• laparoscopy uses a laparoscope to examine the abdominal area.
  • bronchoscopy uses a bronchoscope to examine the lungs.
  • colonoscopy uses a colonoscope to examine the colon and rectum.


In many cases, a diagnosis of cancer is made with biopsy. This test involves removing all or part of the tumor and examining the sample under the microscope to determine if cancer cells are present. There are different types of biopsies:

  • Fine needle aspiration biopsy: a fine needle biopsy may be the first type of biopsy done on tumors that can be felt by the doctor. The doctor uses a very thin, hollow needle in a syringe to gather a small amount of fluid and cells from the suspicious area.
  • Vacuum-assisted biopsy: vacuum pressure (suction) is used to pull the sample tissue through a specially designed hollow needle in this biopsy method. This gives the doctor the ability to collect multiple or larger samples from the same biopsy site without having to insert the needle more than once.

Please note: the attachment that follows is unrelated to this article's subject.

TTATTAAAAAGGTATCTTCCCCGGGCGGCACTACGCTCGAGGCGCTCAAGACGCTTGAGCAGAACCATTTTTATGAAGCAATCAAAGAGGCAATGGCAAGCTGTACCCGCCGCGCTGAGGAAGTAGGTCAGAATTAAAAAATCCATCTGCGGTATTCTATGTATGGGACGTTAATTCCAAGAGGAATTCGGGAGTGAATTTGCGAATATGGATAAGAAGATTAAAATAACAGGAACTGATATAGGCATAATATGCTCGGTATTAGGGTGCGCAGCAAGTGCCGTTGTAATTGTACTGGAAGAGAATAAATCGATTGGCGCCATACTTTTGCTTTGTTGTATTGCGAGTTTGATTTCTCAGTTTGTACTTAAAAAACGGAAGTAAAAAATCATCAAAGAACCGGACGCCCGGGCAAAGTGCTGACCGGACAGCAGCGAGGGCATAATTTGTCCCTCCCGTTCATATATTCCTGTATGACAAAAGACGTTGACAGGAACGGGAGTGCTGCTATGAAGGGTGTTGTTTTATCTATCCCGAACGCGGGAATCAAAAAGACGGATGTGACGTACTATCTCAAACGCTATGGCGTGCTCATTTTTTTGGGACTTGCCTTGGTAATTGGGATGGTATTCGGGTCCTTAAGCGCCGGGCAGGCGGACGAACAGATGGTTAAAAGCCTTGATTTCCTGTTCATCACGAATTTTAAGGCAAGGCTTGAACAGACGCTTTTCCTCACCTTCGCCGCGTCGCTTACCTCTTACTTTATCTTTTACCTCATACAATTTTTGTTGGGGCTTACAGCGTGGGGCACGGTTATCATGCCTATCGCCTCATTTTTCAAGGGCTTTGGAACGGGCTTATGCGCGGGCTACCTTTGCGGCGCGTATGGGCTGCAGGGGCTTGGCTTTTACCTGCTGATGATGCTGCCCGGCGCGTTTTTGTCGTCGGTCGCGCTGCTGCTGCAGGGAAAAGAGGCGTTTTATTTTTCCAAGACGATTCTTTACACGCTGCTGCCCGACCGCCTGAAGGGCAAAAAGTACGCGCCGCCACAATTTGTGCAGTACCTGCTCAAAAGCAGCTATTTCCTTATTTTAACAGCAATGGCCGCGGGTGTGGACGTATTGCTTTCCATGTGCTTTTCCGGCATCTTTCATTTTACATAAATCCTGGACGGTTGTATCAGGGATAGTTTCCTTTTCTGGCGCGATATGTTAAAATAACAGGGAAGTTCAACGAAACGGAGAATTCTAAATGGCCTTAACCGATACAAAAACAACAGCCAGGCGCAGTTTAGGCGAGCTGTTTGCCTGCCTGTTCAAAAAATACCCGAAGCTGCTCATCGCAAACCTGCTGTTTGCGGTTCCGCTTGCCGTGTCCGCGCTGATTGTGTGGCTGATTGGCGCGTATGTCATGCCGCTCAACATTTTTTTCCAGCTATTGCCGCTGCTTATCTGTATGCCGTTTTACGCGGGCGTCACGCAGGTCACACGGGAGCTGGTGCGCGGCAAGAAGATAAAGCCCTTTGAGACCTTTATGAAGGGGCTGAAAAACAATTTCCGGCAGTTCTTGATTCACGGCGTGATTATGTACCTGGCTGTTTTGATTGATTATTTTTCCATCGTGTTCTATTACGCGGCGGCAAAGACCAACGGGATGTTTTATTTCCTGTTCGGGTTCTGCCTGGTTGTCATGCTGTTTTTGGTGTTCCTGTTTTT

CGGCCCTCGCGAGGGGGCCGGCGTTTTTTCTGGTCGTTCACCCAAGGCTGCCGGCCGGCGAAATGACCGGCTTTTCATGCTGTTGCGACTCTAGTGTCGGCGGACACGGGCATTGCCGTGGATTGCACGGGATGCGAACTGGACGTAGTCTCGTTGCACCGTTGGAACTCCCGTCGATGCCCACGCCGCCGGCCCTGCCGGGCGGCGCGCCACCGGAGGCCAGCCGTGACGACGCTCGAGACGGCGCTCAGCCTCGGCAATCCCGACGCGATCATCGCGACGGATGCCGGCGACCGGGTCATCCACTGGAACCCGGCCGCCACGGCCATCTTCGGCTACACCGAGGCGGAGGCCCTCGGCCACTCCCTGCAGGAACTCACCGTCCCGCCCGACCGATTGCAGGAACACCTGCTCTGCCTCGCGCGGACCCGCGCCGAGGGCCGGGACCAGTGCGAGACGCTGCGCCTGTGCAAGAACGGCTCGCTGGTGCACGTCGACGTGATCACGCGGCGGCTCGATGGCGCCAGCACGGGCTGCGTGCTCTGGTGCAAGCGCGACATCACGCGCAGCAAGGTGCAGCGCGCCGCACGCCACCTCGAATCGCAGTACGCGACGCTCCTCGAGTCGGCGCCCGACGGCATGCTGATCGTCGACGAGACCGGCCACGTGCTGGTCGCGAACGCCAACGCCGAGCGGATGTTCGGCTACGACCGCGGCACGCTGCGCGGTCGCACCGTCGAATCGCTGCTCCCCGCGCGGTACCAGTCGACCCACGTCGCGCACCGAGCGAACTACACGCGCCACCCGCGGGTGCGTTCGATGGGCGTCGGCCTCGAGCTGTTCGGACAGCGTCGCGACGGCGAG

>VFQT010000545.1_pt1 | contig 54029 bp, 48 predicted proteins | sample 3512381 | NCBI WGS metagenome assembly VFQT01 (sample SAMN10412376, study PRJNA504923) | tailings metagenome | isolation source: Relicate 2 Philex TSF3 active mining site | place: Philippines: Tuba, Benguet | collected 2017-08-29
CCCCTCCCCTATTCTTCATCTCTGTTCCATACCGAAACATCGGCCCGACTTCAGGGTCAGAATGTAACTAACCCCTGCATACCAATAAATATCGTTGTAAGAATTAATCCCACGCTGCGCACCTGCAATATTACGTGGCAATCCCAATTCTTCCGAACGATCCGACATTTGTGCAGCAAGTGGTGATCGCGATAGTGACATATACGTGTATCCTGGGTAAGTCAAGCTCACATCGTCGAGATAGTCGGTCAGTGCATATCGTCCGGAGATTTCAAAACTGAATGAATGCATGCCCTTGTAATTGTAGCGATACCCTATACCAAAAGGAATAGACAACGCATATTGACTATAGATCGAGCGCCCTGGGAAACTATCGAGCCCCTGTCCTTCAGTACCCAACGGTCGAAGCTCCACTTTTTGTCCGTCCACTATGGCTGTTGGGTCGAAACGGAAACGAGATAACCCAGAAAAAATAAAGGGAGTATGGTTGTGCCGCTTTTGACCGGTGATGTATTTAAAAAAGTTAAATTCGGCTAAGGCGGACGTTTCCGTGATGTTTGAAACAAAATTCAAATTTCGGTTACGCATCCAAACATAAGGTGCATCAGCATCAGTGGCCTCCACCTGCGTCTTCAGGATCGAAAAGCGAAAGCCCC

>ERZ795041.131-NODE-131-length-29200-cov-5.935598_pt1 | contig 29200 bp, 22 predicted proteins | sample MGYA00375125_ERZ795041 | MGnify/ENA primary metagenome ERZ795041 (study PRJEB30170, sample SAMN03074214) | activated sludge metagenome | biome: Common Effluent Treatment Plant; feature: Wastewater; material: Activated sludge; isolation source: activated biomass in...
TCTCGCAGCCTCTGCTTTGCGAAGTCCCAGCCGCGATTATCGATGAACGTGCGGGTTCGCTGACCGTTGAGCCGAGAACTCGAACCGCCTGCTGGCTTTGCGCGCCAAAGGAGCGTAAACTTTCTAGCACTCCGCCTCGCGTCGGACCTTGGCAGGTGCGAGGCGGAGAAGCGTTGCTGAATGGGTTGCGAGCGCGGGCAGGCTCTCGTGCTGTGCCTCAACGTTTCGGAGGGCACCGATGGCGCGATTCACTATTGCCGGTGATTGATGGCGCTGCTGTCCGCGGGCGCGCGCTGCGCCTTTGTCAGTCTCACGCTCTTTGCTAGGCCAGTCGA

• Incisional biopsy: removes a piece of the suspicious area for examination. An incisional biopsy may be used for soft tissue tumors, such as those arising from muscle or fat, to distinguish between benign lumps and cancerous tumors called sarcomas.
  • Image-guided biopsy: an image-guided biopsy is a procedure in which the doctor uses imaging technology, such as ultrasound, fluoroscopy, CT scan, x-ray, or MRI scan, to determine the exact location from which the tissue sample will be removed for analysis. A needle is used to obtain a sample of the tissue from the site; the needle type used may be a fine needle, core needle, or vacuum-assisted needle. An image-guided biopsy may be used when a tumor appears on an imaging scan, such as an x-ray, but cannot be felt by the doctor, or when the area is located deeper inside the body. The type of imaging technology used depends on the location of the biopsy site and other factors.